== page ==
Caspase-2 impacts lung tumorigenesis and chemotherapy response in vivo.
Caspase-2 is an atypical caspase that regulates apoptosis, cell cycle arrest and genome maintenance, although the mechanisms are not well understood. Caspase-2 has also been implicated in chemotherapy response in lung cancer, but this function has not been addressed in vivo. Here we show that Caspase-2 functions as a tumor suppressor in Kras-driven lung cancer in vivo. Loss of Caspase-2 leads to enhanced tumor proliferation and progression. Despite being more histologically advanced, Caspase-2-deficient tumors are sensitive to chemotherapy and exhibit a significant reduction in tumor volume following repeated treatment. However, Caspase-2-deficient tumors rapidly rebound from chemotherapy with enhanced proliferation, ultimately hindering long-term therapeutic benefit. In response to DNA damage, Caspase-2 cleaves and inhibits Mdm2 and thereby promotes the stability of the tumor-suppressor p53. Caspase-2 expression levels are significantly reduced in human lung tumors with wild-type p53, in agreement with the model whereby Caspase-2 functions through Mdm2/p53 regulation. Consistently, p53 target genes including p21, cyclin G1 and Msh2 are reduced in Caspase-2-deficient tumors. Finally, we show that phosphorylation of p53-induced protein with a death domain 1 leads to Caspase-2-mediated cleavage of Mdm2, directly impacting p53 levels, activity and chemotherapy response. Together, these studies elucidate a Caspase-2-p53 signaling network that impacts lung tumorigenesis and chemotherapy response in vivo.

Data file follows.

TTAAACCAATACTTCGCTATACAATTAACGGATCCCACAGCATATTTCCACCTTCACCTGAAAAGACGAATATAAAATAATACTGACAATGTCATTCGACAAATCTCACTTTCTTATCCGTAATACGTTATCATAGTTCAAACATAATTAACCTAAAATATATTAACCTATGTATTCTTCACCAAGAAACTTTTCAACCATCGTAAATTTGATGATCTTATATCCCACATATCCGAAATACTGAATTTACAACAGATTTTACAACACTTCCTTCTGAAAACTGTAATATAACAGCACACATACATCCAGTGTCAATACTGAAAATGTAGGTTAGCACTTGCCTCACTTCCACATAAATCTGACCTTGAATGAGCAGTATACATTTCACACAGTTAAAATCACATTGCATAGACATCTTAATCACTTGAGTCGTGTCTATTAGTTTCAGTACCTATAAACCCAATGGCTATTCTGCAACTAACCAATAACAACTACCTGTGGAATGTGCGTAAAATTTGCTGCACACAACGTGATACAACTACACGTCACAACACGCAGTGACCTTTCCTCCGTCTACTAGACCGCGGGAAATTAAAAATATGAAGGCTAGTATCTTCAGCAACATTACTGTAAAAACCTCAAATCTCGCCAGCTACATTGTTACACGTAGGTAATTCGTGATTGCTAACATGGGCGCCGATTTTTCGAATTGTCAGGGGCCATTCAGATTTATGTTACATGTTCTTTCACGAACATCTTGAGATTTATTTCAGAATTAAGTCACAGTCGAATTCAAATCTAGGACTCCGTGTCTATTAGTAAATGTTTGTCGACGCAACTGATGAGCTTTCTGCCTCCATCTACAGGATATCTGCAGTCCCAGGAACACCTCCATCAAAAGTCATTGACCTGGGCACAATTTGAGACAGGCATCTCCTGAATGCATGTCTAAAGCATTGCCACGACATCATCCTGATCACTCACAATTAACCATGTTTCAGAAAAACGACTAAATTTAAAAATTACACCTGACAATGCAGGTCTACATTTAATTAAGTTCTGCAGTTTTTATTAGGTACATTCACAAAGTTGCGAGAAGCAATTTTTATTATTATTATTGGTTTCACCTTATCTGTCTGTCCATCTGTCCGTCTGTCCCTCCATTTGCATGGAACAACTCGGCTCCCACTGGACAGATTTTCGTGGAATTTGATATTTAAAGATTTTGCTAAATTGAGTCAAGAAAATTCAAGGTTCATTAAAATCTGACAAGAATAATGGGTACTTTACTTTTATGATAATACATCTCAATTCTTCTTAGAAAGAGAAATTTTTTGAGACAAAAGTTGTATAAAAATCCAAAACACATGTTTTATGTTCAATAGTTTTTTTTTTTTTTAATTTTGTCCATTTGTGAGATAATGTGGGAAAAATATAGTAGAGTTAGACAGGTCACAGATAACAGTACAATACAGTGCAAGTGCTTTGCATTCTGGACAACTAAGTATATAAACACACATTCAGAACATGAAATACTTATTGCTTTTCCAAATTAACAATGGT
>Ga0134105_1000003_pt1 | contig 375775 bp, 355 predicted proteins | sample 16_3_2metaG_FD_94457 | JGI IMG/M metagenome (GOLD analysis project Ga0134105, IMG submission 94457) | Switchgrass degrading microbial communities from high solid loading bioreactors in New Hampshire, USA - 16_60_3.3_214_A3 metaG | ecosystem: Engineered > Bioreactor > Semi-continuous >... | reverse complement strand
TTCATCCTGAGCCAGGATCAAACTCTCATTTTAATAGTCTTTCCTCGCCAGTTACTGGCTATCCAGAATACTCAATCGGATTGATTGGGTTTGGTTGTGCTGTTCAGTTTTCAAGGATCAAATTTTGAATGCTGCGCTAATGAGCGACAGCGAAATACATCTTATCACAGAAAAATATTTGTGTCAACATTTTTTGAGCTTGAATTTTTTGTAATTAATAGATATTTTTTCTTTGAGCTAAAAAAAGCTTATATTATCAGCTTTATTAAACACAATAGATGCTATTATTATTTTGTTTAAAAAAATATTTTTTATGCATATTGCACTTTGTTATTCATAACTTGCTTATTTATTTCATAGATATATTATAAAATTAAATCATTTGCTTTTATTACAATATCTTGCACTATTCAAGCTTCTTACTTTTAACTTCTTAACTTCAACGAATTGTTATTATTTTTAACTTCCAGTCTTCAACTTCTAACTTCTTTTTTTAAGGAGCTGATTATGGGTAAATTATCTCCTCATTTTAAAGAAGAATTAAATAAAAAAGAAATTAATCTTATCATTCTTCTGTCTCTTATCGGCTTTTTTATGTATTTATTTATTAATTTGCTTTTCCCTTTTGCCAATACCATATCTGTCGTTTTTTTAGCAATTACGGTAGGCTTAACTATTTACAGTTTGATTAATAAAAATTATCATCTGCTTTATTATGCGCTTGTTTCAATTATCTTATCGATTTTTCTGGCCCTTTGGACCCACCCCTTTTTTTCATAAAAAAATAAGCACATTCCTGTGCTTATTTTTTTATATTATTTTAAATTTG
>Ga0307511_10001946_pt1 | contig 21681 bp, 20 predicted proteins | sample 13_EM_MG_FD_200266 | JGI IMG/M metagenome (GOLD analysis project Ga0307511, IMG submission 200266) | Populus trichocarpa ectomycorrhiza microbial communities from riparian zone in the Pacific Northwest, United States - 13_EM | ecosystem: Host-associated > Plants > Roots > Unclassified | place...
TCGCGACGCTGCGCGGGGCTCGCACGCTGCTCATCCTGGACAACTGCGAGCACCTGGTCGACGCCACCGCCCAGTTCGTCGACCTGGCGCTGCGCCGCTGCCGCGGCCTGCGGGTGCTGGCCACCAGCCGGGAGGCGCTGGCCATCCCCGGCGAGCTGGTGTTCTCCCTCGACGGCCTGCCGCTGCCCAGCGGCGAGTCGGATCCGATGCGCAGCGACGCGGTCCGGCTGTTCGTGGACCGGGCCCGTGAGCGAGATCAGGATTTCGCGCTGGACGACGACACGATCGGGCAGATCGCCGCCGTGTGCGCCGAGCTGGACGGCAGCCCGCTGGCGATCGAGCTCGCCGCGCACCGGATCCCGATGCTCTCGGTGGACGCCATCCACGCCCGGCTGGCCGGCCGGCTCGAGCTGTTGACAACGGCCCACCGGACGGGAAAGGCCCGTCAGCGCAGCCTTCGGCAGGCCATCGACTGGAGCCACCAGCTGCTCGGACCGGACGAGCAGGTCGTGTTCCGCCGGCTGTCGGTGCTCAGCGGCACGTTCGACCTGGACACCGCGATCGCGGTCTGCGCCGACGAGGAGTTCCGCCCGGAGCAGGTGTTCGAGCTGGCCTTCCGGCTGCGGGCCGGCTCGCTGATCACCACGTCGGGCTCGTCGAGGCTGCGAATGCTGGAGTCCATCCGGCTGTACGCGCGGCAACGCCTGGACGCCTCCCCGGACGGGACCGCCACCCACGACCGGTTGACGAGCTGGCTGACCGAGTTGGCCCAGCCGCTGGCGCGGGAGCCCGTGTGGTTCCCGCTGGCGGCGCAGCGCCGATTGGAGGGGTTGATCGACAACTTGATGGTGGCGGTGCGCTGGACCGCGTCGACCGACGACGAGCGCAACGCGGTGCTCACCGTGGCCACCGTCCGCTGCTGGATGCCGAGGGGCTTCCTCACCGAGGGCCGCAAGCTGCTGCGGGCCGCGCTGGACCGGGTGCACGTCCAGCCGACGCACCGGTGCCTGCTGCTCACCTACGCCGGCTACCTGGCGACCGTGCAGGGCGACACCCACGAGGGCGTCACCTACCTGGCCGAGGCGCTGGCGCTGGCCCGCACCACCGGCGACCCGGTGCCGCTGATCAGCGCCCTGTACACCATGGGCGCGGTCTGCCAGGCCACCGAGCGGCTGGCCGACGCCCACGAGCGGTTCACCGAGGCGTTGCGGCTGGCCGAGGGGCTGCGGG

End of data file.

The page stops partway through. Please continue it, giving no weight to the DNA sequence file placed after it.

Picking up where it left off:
Terry, MR; Arya, R; Mukhopadhyay, A; Berrett, KC; Clair, PM; Witt, B; Salama, ME; Bhutkar, A; Oliver, TG
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